Horse-Drawn 2 Row Corn Planter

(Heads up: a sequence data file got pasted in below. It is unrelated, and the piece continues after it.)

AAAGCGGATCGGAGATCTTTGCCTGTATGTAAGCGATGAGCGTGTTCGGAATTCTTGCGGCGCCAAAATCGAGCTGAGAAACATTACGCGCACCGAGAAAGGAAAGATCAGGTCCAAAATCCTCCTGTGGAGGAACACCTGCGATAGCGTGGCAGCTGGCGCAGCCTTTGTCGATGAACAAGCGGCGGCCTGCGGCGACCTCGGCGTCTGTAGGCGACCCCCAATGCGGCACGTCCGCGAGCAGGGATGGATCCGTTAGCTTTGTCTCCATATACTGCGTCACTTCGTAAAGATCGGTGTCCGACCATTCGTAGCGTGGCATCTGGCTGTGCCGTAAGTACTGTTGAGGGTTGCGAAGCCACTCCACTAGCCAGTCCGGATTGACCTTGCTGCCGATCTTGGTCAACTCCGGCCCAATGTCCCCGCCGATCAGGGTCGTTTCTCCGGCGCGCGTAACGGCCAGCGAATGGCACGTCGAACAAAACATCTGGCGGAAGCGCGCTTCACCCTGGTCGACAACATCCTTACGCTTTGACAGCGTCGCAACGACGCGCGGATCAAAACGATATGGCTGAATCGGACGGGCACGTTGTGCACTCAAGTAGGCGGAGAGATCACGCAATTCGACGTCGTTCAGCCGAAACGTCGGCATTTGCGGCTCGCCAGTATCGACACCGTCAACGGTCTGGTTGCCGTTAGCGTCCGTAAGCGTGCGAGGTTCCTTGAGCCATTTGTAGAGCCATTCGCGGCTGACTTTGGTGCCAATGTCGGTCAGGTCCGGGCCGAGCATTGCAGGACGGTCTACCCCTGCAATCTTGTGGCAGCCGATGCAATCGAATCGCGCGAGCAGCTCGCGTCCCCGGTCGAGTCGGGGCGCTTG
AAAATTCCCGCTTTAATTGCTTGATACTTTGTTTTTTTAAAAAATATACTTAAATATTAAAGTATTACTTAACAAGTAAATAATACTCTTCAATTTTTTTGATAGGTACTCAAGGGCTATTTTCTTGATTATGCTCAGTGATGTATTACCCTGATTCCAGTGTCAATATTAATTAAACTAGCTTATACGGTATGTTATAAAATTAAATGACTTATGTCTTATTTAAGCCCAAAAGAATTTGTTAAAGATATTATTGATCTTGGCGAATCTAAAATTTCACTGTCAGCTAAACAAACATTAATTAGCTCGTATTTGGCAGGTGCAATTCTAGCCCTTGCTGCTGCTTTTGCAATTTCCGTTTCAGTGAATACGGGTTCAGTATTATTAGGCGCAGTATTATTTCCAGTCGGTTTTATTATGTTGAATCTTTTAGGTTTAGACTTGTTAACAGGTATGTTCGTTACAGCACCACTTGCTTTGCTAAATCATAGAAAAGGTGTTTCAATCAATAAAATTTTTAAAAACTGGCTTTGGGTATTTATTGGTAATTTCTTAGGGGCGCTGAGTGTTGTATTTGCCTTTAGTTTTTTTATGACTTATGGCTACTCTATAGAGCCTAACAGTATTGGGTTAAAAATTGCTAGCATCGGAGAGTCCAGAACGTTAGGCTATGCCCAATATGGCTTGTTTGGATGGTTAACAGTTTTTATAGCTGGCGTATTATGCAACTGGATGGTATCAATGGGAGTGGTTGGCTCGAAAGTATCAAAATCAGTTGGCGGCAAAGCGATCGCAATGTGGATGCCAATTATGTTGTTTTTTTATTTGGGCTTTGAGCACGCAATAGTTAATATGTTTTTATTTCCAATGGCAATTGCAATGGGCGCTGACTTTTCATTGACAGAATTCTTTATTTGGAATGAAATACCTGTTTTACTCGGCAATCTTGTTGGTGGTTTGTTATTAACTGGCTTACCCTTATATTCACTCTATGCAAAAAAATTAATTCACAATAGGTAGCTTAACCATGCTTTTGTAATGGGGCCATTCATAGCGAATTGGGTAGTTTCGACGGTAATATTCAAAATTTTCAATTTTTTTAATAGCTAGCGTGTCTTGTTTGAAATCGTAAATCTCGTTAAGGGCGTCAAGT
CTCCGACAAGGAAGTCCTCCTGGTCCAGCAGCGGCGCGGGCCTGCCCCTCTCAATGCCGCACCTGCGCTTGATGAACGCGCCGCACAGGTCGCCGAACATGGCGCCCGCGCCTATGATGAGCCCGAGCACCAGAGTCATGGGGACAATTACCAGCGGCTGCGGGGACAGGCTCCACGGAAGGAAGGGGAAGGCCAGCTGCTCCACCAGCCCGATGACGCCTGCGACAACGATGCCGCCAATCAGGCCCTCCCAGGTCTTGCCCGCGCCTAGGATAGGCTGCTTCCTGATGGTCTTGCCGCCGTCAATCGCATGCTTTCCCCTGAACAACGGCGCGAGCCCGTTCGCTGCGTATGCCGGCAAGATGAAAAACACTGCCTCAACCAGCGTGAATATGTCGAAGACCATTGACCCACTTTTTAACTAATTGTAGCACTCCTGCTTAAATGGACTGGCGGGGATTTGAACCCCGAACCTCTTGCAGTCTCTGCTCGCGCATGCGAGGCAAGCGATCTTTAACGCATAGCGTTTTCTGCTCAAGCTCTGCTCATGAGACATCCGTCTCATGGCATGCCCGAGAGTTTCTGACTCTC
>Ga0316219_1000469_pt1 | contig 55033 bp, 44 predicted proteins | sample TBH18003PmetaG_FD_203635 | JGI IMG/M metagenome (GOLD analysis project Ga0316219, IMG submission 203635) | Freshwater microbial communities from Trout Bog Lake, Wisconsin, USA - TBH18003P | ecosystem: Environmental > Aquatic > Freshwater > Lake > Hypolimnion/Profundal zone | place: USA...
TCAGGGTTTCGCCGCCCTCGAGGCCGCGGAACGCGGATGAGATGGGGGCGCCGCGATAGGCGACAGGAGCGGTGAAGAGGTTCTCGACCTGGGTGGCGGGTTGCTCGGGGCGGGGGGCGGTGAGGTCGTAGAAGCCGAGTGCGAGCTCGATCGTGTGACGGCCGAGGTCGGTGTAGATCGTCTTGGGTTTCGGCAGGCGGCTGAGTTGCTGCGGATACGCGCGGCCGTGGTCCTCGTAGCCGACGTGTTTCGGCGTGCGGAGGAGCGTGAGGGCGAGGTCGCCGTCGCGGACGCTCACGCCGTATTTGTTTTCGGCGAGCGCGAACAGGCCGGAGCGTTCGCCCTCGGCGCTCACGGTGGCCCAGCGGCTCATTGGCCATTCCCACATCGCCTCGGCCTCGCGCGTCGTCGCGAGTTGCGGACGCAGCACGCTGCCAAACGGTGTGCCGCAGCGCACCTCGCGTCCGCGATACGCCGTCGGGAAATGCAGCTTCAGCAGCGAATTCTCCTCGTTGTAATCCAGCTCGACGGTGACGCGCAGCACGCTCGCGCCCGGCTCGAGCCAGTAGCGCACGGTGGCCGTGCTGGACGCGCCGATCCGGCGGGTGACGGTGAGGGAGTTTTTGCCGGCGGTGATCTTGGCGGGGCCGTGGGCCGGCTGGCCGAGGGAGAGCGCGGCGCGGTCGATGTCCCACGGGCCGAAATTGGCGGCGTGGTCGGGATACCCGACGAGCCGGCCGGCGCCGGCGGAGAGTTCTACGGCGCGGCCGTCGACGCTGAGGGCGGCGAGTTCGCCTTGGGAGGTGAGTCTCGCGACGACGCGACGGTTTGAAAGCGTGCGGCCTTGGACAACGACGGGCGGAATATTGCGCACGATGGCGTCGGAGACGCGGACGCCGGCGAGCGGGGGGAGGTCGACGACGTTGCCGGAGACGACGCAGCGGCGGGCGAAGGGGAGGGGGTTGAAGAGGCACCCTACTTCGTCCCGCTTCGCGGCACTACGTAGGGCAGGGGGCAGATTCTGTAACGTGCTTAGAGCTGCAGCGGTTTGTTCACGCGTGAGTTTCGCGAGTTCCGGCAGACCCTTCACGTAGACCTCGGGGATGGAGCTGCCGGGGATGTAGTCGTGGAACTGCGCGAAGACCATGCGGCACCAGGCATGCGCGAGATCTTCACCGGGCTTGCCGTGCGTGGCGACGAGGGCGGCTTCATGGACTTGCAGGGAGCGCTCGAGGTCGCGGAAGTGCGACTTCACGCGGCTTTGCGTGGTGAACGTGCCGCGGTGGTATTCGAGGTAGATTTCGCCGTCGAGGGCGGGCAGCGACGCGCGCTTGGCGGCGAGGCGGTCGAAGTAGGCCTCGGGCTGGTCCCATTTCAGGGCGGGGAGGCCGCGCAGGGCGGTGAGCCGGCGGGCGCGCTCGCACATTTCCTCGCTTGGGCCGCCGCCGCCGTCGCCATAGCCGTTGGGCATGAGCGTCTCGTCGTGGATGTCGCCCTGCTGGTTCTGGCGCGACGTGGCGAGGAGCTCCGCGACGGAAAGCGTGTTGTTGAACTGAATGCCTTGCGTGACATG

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Belonging to the Buchanan Co., Iowa Historical Society and on display at Heartland Acres Agribition Center 2600 Swan lake Blvd. Independence, Iowa. Chronology of the Deere Company indicates that the 1877 Deere & Mansur Company was formed in Moline, Illinois to manufacture corn planters. A separate organization from the similarly named Kansas City branch, will become part of Deere & Company in 1909. The first planter design in 1877 was a horse-drawn 2-row planter. Horse-drawn planters of that era used a sled-style marker to create a grid on the field. The grid ensured uniform rows, which made cross-cultivation easier, keeping the field weed-free. Two people (often a farmer and his son) operated the planter. Parallel lines were etched into the soil on the first pass; lines were then etched at right angles on the second pass. On the third trip, the boy (sitting on the planter-also called “The Dropper”) jerked a lever at each intersection, dropping seeds into the furrow. Wide wheel rims tamped the soil as the planter passed. Check-row planting evolved from the sled era, thus putting the farmer’s young son out of work (on that job, anyway). Early farmers stated ‘when you use horse-drawn equipment, everything is so much quieter-you’re close to the ground; you can smell the soil when you’re working it”. The challenges the early farmers faced were many and prompted many new time-saving inventions. As you can see by the photo, the one on display does have wide wheel rims and a steam bent wooden seat holder with metal seat attached. There are 2 square wooden seed boxes (no lids) and wooden dropper seat on this horse-drawn model. Also on display is a “Farmer’s Friend” horse drawn-2 row corn planter with metal seats and seed boxes.